The downing of Flight MH17 in eastern Ukraine’s Donetsk region, was the deadliest aviation incident since the terrorist attacks of 9/11.
A New York Times article has suggests that European governments act as an "inadvertent underwriter for al-Qaeda". Should governments pay ransoms when their citizens are taken hostage?
It’s highly possible that the civilian airliner was mistaken for a Ukrainian Il-76 military transport plane.
Many of those on flight MH17 were experts in Aids research, flying to Kuala Lumpur to make a connecting flight for the 20th International Aids Conference in Melbourne, Australia.
What tips can David Cameron learn from the annual Twiplomacy report, which studies how world leaders use Twitter? He needs a little help – not only because he's regularly insulted online, but because Barack Obama won't follow him back.
The three Al Jazeera journalists sentenced to seven years in jail in an Egyptian court room today should never have been tried in the first place. And yet, the day before their verdict, the US government released £338m of military aid to Egypt's repressive new rulers.
The former UN human rights lawyer, and one of the Foreign Secretary's advisers on ending sexual violence in conflict, on how everyday sexism and rape in warfare are on the same continuum.
It used to be that extremists used Facebook and YouTube to post recruiting videos - but Isis and its fighters have become adept at using social media to show their side of war.
The recent summit in London has grabbed headlines, but whether we have now reached a turning point in the fight to end sexual violence in conflict remains to be seen.
“What I heard today scared the hell out of me”, one US senator said following the capture of Iraq's second city by the hardline jihadist group ISIS. So who are ISIS and how big a threat to they pose?
Worldwide, diabetes kills almost as many people a year as HIV/Aids, and the number of cases of Type 2 diabetes is set to increase by 50 per cent in the next decade. Why is so little being done to contain the epidemic?
This week's summit must not be the culmination of the government's efforts.
A new report from the London School of Economics lays out the case against the counter-productive decades-long attack on recreational drugs.
A new report from Amnesty International describes how domestic workers in Qatar face abuse and exploitation. The problem isn't just limited to Qatar, however: domestic workers in the UK are similarly vulnerable.
The benefits of slavery have accrued down the generations, so why are we so nervous about the responsibility for the slave trade doing the same?
France has introduced a new law to prevent employees being asked to read work emails outside office hours. Would it help solve the UK's productivity problem if we followed suit?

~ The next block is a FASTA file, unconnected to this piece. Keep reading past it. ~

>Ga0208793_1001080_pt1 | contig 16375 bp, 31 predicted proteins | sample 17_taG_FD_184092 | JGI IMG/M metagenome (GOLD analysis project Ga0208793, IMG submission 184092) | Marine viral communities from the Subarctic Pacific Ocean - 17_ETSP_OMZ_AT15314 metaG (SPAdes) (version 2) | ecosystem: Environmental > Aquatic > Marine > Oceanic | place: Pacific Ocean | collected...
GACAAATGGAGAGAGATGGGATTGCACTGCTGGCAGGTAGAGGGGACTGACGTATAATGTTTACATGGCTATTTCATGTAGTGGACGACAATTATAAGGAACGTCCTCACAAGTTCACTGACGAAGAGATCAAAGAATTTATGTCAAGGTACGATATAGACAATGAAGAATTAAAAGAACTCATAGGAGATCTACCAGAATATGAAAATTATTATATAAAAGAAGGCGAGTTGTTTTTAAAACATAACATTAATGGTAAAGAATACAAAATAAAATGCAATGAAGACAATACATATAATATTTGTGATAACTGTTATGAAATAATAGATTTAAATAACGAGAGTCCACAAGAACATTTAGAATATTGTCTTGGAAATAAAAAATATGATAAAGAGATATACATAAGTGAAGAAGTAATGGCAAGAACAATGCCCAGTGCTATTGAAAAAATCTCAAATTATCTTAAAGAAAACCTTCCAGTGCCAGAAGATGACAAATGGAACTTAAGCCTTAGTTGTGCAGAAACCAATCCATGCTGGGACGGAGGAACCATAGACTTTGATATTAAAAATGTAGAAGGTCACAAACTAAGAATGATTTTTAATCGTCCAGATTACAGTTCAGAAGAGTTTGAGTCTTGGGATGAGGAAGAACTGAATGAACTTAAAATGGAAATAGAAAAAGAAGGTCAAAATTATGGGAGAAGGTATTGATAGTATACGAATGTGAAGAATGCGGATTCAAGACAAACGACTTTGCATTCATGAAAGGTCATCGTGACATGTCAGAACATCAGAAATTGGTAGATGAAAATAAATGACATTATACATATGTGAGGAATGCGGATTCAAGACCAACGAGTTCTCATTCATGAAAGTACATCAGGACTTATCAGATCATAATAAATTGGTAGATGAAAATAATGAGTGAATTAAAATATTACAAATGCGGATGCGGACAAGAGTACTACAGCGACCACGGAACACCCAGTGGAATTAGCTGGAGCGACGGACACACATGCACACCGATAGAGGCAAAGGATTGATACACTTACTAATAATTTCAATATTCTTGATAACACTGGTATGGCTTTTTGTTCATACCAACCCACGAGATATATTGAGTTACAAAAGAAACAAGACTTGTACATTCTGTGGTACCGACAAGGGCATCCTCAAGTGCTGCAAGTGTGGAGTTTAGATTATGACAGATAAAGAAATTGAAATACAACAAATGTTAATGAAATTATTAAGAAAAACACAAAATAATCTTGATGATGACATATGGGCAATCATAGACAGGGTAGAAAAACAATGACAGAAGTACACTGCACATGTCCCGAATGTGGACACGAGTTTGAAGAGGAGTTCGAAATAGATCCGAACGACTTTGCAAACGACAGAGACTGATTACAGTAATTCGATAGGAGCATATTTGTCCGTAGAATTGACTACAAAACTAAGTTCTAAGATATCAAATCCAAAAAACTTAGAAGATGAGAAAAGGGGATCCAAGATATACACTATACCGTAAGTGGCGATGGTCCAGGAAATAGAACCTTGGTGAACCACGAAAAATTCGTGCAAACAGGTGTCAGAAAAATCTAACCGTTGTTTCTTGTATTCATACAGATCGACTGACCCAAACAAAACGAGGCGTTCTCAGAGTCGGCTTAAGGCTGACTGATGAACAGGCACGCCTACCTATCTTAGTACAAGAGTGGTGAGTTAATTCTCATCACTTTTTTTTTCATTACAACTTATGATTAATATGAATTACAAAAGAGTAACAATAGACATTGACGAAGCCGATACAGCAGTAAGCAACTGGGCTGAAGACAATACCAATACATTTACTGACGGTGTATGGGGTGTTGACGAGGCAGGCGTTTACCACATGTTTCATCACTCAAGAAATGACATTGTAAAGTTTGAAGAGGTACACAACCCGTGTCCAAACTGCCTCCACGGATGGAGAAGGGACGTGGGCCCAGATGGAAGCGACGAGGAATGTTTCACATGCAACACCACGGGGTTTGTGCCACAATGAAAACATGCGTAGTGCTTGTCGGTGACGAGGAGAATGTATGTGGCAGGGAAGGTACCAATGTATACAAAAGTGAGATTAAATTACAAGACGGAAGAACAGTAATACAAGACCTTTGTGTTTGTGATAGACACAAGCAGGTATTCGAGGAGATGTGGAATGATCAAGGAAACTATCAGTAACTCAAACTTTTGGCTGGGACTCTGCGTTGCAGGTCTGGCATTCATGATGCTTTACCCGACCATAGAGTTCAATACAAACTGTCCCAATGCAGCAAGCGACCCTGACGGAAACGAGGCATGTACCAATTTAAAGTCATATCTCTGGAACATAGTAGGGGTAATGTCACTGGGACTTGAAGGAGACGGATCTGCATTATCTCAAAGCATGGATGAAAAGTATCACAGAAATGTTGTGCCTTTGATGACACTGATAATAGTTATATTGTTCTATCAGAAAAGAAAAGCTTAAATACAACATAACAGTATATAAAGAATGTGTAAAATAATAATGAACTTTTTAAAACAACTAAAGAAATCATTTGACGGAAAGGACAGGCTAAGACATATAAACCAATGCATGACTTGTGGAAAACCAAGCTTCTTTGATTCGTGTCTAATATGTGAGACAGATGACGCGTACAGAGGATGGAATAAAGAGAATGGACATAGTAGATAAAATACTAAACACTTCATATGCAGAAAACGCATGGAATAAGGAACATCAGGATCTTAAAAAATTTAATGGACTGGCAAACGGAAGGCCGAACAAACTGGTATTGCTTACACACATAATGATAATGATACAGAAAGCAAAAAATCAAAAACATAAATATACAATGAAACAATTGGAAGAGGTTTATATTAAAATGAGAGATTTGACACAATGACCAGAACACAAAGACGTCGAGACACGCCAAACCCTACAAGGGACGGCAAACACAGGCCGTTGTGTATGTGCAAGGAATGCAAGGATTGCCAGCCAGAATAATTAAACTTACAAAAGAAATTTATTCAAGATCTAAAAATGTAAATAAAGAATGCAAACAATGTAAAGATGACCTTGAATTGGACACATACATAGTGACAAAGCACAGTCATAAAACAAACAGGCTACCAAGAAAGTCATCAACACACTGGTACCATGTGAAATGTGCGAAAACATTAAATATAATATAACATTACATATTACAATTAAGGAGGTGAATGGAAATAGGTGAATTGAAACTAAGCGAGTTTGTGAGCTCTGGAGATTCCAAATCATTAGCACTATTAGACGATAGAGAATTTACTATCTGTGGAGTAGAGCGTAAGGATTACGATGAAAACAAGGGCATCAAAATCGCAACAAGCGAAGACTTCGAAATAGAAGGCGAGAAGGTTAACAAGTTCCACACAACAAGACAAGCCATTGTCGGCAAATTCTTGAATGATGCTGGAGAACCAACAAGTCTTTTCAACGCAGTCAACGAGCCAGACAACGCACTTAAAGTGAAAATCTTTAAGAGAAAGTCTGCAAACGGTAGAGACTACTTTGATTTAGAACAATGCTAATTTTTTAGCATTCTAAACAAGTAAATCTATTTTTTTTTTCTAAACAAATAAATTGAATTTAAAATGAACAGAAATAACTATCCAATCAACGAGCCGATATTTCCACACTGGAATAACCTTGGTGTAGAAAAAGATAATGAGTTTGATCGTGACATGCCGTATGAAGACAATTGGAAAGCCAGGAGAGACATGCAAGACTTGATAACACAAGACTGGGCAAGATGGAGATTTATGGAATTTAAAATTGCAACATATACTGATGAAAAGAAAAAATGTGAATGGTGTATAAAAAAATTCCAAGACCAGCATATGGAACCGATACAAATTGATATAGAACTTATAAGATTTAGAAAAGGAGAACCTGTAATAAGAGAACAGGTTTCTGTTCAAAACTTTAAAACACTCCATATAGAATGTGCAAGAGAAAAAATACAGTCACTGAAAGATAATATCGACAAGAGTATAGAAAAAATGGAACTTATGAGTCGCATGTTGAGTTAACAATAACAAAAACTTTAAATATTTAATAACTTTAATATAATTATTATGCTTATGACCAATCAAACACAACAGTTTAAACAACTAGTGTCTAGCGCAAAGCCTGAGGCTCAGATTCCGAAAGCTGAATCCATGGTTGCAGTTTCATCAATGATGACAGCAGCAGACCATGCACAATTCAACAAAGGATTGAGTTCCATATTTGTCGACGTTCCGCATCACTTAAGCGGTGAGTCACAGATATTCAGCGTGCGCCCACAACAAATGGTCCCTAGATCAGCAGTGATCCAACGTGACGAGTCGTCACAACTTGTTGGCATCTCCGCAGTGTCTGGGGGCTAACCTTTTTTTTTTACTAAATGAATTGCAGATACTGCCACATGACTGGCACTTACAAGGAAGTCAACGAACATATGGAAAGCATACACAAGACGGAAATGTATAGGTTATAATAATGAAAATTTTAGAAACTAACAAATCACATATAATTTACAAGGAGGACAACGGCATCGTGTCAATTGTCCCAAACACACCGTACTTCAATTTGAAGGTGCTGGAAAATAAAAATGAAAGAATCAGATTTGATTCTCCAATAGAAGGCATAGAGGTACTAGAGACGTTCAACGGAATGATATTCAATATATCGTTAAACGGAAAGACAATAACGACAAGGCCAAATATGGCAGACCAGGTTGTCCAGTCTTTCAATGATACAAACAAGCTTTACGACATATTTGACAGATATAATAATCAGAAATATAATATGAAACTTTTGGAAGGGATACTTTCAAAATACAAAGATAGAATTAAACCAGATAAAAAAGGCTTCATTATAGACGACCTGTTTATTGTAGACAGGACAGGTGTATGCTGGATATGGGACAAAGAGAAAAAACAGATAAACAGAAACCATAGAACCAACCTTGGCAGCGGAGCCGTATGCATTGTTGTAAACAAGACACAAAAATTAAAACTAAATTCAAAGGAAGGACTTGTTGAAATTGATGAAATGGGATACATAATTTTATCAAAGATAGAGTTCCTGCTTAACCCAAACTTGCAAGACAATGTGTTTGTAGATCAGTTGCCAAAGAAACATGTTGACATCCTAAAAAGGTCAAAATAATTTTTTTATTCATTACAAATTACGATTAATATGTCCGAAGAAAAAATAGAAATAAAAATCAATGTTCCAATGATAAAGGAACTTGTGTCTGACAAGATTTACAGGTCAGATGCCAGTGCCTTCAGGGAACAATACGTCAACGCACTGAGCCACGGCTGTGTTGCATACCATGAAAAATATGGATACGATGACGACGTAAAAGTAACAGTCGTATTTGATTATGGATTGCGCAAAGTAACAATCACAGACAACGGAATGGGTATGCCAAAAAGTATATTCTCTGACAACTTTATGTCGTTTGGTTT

In France, 20,000 Roma live in extreme poverty with little or no access to basic services and face a constant risk of forced evictions.
Why is Labour not yet talking about responsible capitalism in a global context?
The UK is ranked 13 out of 132 countries in the new Social Progress Index, thanks to its excellent universities but comparatively high rates of obesity. But when will we realise that these lists are really meaningless?
The legislation outlawing FGM was introduced in 1985, but there were no prosecutions until last week. Why?
The EU is the world’s largest humanitarian donor, and it is facing a funding gap of almost half a billion euros.
To describe sexism, sexual harassment, and sexual violence as “women’s issues” side-lines and reduces them, neglects male victims and lets perpetrators off the hook. One in three women on the planet will be raped or beaten in her lifetime.
Despite their low official government salaries, at this week’s National People’s Congress annual meeting, there will be 86 renminbi billionaires and China’s richest politicians have quadrupled their wealth in the past eight years. But is there a right level to set politicians’ pay?
The first 24 hours in a baby's life are the most dangerous, but newborn deaths have been under-researched and neonatal care is under-funded.
The new law will make it virtually impossible to be openly gay in Uganda, and follows the stricter anti-gay laws passed in Nigeria last month. So what is driving this increased homophobia and anti-gay legislation?
Why are international sporting events so dangerous for construction workers?
A UN report released today has found that progress made towards reducing poverty is at risk of being reversed because of widening inequality and a failure to strengthen women's rights.
Obesity rates triple in developing countries. A report by the Overseas Development Institute has found that one in three adults globally is obese.
The poor of the world are on the move, eager to live and work in rich nations. What are the consequences? Talking about them cannot be a taboo.
Between $21-32trn of private wealth is kept in tax havens, and Britain is at the very centre of a global financial system that allows the wealthy to avoid tax.